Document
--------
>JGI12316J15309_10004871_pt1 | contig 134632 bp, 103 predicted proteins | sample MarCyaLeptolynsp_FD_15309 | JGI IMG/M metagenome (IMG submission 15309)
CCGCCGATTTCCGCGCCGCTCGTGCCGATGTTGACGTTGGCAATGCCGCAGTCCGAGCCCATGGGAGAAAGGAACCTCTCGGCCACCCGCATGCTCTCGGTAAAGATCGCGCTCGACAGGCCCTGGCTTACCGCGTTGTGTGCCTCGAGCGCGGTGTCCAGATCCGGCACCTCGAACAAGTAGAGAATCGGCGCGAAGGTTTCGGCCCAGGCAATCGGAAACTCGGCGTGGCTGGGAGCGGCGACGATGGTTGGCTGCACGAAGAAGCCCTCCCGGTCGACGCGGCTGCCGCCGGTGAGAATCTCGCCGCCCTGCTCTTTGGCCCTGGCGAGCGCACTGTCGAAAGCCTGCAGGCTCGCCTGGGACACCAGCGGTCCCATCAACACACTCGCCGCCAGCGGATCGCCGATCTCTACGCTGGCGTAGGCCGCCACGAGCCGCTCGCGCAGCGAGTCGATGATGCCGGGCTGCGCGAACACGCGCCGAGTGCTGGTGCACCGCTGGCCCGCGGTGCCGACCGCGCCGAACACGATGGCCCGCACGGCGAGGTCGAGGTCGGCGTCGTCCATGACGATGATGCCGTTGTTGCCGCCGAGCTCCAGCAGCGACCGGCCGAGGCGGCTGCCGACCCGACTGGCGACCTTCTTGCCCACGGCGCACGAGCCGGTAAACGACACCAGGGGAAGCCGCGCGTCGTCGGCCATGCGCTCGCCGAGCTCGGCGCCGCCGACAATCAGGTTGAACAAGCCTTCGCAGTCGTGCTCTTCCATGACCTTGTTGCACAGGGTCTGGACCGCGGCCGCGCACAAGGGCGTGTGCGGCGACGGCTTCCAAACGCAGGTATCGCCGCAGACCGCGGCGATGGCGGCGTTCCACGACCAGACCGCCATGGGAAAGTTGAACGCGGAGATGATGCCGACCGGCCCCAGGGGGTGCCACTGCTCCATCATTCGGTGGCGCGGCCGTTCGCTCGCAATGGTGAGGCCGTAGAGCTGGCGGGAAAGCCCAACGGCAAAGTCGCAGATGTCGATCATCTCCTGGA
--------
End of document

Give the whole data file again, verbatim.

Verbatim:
>JGI12316J15309_10004871_pt1 | contig 134632 bp, 103 predicted proteins | sample MarCyaLeptolynsp_FD_15309 | JGI IMG/M metagenome (IMG submission 15309)
CCGCCGATTTCCGCGCCGCTCGTGCCGATGTTGACGTTGGCAATGCCGCAGTCCGAGCCCATGGGAGAAAGGAACCTCTCGGCCACCCGCATGCTCTCGGTAAAGATCGCGCTCGACAGGCCCTGGCTTACCGCGTTGTGTGCCTCGAGCGCGGTGTCCAGATCCGGCACCTCGAACAAGTAGAGAATCGGCGCGAAGGTTTCGGCCCAGGCAATCGGAAACTCGGCGTGGCTGGGAGCGGCGACGATGGTTGGCTGCACGAAGAAGCCCTCCCGGTCGACGCGGCTGCCGCCGGTGAGAATCTCGCCGCCCTGCTCTTTGGCCCTGGCGAGCGCACTGTCGAAAGCCTGCAGGCTCGCCTGGGACACCAGCGGTCCCATCAACACACTCGCCGCCAGCGGATCGCCGATCTCTACGCTGGCGTAGGCCGCCACGAGCCGCTCGCGCAGCGAGTCGATGATGCCGGGCTGCGCGAACACGCGCCGAGTGCTGGTGCACCGCTGGCCCGCGGTGCCGACCGCGCCGAACACGATGGCCCGCACGGCGAGGTCGAGGTCGGCGTCGTCCATGACGATGATGCCGTTGTTGCCGCCGAGCTCCAGCAGCGACCGGCCGAGGCGGCTGCCGACCCGACTGGCGACCTTCTTGCCCACGGCGCACGAGCCGGTAAACGACACCAGGGGAAGCCGCGCGTCGTCGGCCATGCGCTCGCCGAGCTCGGCGCCGCCGACAATCAGGTTGAACAAGCCTTCGCAGTCGTGCTCTTCCATGACCTTGTTGCACAGGGTCTGGACCGCGGCCGCGCACAAGGGCGTGTGCGGCGACGGCTTCCAAACGCAGGTATCGCCGCAGACCGCGGCGATGGCGGCGTTCCACGACCAGACCGCCATGGGAAAGTTGAACGCGGAGATGATGCCGACCGGCCCCAGGGGGTGCCACTGCTCCATCATTCGGTGGCGCGGCCGTTCGCTCGCAATGGTGAGGCCGTAGAGCTGGCGGGAAAGCCCAACGGCAAAGTCGCAGATGTCGATCATCTCCTGGA